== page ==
All-news radio is available in both local and syndicated forms, and is carried on both major US satellite radio networks. All-news stations can run the gamut from simulcasting an all-news television station like CNN, to a "rip and read" headline service, to stations that include live coverage of news events and long-form public affairs programming.
Many stations brand themselves Newsradio but only run news during the morning and afternoon drive times, or in some cases, broadcast talk radio shows with frequent news updates. These stations are properly labeled as "news/talk" stations. Also, some National Public Radio stations identify themselves as News and Information stations, which means that in addition to running the NPR news magazines such as Morning Edition and All Things Considered, they run other information and public affairs programs.
In 1960 KJBS radio in San Francisco, California, became KFAX and changed formats from a blend of music, news, and sports to trial the concept of a "newspaper of the air". The call letters reflected the word facts. However, this experiment proved unsuccessful.
Broadcasting pioneer Arthur W. Arundel is credited[by whom?] with establishing the first 24-hour all-news station in the United States in January 1961 on his owned-and-operated WAVA in Washington, D.C. The station met with success amongst an audience in the capital city then riveted to news of the Vietnam War and of the assassinations of President John F. Kennedy, Martin Luther King and Robert F. Kennedy. Arundel helped other stations in New York and Chicago to convert to his "All News, All the Time" format and then met direct competition from Washington Post-owned WTOP/1500 in 1969.
Radio programmer Gordon McLendon, who has been credited[by whom?] with pioneering top 40, all-sports, beautiful music and telephone talk formats, is also an acknowledged[by whom?] pioneer in the all-news format. XTRA News went on the air May 5, 1961, from XETRA, a station licensed to Tijuana, Mexico, whose 50,000-watt signal could be heard in San Diego and Los Angeles. Not long after, WNUS debuted in Chicago (the NUS in the call letters standing for "news").
The format, which can be heard to this day[update] on many all-news stations, started each half-hour with world and national news, from a national network, then switched to locally anchored area news, filling out the half-hour with updates on weather, sports, business and features. XETRA had no outside reporters and got all of its local news from the AP and UPI wire services. Both stations operated using a 15-minute news cycle with newscasts repeated every 15 minutes.
Another early prototypical all-news format operated through WABC-FM in New York City during the 114-day 1962 New York City newspaper strike which lasted from December 8, 1962, to March 31, 1963. The format only lasted as long as the strike, though, and the station reverted to its regular format of Broadway show tunes and simulcasting of its AM sister station afterwards. The following year, ABC's Detroit FM station, WXYZ-FM, made a similar effort during a newspaper strike. Both stations, which previously had simulcast their AM sister stations, carried ABC Radio Network news programs (including those not heard on the AM Top 40 stations), AM local newscasts plus wire service stories read to fill the balance of the time.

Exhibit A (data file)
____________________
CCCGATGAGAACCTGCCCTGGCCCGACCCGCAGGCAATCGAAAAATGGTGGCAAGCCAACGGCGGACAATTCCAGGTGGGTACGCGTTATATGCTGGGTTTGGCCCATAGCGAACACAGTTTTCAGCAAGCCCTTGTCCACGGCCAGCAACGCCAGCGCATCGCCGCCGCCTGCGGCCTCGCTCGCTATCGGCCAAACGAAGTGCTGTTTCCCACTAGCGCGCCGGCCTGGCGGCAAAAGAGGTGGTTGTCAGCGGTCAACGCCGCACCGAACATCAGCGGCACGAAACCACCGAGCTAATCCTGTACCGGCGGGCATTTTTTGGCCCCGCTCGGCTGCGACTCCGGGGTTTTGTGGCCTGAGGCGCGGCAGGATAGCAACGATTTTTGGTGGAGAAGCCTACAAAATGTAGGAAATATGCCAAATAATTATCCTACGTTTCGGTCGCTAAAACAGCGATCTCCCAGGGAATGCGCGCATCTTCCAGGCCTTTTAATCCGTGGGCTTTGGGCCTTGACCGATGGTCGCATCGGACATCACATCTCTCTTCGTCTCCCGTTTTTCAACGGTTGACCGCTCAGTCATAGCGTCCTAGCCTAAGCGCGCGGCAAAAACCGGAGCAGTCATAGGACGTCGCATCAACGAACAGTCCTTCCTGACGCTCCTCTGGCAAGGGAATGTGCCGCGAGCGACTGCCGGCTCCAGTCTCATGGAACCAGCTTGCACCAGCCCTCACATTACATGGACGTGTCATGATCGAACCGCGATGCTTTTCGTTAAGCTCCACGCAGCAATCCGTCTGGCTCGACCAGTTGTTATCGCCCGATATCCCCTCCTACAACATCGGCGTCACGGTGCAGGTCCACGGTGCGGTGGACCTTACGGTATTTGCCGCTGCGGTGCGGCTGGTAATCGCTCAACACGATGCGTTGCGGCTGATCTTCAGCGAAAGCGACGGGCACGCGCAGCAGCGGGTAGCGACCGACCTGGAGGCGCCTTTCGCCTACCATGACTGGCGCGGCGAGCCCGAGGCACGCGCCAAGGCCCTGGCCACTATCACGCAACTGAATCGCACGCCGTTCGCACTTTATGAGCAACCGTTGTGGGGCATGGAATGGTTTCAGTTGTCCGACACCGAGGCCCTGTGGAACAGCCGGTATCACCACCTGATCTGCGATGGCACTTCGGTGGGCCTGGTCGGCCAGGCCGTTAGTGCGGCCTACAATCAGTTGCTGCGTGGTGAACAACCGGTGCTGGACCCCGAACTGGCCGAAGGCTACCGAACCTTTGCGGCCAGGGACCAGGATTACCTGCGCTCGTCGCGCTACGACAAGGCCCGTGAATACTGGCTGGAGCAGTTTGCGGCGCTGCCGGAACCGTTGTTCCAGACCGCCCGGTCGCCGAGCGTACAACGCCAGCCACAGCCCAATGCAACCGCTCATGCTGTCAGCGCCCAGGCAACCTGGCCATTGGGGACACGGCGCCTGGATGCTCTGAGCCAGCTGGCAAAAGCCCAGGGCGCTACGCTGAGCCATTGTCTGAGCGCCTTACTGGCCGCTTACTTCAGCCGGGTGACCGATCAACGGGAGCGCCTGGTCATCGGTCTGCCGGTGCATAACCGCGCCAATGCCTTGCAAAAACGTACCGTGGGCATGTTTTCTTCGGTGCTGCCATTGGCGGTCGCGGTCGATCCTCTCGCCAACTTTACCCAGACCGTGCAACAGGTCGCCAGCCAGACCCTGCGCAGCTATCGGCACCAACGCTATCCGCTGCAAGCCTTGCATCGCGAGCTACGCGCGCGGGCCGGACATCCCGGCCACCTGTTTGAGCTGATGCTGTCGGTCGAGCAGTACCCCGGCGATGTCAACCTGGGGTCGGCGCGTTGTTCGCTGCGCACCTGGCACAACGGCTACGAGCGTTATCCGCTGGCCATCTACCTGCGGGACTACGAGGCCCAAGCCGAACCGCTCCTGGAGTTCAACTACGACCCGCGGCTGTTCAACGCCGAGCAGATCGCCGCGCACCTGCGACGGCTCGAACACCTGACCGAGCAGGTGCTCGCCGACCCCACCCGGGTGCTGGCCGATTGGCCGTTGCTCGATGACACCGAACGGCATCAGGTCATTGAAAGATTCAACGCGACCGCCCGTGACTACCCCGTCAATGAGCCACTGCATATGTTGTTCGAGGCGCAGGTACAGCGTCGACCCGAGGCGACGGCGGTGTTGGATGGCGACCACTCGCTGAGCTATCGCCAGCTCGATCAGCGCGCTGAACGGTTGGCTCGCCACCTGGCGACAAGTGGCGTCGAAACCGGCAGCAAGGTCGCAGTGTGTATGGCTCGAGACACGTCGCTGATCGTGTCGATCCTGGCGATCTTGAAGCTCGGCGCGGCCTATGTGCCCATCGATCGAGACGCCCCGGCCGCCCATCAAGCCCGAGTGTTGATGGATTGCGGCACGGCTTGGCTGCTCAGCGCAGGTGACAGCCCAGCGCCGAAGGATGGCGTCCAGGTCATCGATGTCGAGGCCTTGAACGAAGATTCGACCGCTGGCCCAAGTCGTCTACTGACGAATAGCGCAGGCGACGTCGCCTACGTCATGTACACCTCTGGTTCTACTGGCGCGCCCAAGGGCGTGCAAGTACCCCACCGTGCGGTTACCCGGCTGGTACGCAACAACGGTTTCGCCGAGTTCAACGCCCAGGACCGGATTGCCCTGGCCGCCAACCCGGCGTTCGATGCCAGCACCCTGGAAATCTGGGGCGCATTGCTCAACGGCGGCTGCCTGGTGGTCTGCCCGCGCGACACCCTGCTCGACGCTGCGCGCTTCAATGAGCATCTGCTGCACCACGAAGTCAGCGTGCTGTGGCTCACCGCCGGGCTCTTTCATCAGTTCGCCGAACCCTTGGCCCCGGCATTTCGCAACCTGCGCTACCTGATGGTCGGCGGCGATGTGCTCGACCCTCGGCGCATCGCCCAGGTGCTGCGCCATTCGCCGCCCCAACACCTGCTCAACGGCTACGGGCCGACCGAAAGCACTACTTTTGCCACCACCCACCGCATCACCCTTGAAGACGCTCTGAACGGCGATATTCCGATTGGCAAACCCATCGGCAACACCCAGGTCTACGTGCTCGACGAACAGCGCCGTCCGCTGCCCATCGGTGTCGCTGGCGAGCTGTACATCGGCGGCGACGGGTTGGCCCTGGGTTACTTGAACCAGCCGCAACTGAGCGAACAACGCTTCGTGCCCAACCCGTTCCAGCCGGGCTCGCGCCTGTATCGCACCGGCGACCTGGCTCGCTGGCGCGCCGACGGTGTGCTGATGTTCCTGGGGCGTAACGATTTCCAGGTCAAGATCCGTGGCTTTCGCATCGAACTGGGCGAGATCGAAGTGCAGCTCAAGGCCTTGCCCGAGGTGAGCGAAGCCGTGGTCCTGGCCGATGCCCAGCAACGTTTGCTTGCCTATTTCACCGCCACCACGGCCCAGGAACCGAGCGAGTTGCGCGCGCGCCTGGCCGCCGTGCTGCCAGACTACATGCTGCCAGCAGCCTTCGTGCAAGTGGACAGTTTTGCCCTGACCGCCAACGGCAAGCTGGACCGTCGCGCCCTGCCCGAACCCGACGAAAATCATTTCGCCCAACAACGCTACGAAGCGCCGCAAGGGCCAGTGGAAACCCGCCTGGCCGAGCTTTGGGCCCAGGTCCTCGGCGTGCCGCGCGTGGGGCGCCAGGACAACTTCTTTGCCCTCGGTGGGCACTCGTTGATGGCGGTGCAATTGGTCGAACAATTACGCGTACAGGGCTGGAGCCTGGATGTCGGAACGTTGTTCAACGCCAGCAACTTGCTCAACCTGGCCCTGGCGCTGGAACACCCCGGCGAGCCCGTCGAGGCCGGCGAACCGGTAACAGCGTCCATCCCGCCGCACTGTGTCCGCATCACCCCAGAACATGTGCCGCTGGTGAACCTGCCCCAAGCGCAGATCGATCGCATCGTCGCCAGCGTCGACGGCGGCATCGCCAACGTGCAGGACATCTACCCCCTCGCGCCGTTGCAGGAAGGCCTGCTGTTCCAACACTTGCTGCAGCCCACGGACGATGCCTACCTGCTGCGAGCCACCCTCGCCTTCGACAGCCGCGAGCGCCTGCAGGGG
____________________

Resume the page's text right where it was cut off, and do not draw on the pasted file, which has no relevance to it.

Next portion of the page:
Group W, the broadcast division of Westinghouse, adopted an all-news format 20-minute cycle that eschewed network newscasts so that local and non-local news could be freely mixed, according to what appeared more interesting or important on any given day. Westinghouse also used field reporters at its all-news stations, which included 1010 WINS New York, KYW Newsradio 1060 Philadelphia and KFWB News 98 Los Angeles. WINS began broadcasting its all-news format in April 1965. A second New York all-news station, CBS-owned WCBS, began all-news programming on August 28, 1967 (although its first broadcasts were on its FM sister station after a plane crashed into its tower, knocking the AM station off the air). CBS converted some of its other AM outlets to this WCBS "Newsradio" format over the next several months and years, including WBBM Chicago, KCBS San Francisco, KNX Los Angeles and WEEI/590 Boston (which CBS sold in the 1980s).
In 1975 the NBC Radio Network shut down its profitable weekend music- and information-service NBC Monitor to launch the "News & Information Service" (NIS), the first all-news radio network. It closed two years later in a cost-cutting move, though it had strong ratings in some[which?] markets.
In 1994 Associated Press launched an effort similar to NIS. Officially known as AP All-News Radio, it had affiliates from coast to coast. However, it was informally better known by its promotional title of "The News Station". Associated Press discontinued the all-news format in July 2005. However, the Associated Press continue to offer top-of-the-hour updates, which are streamed 24/7 online.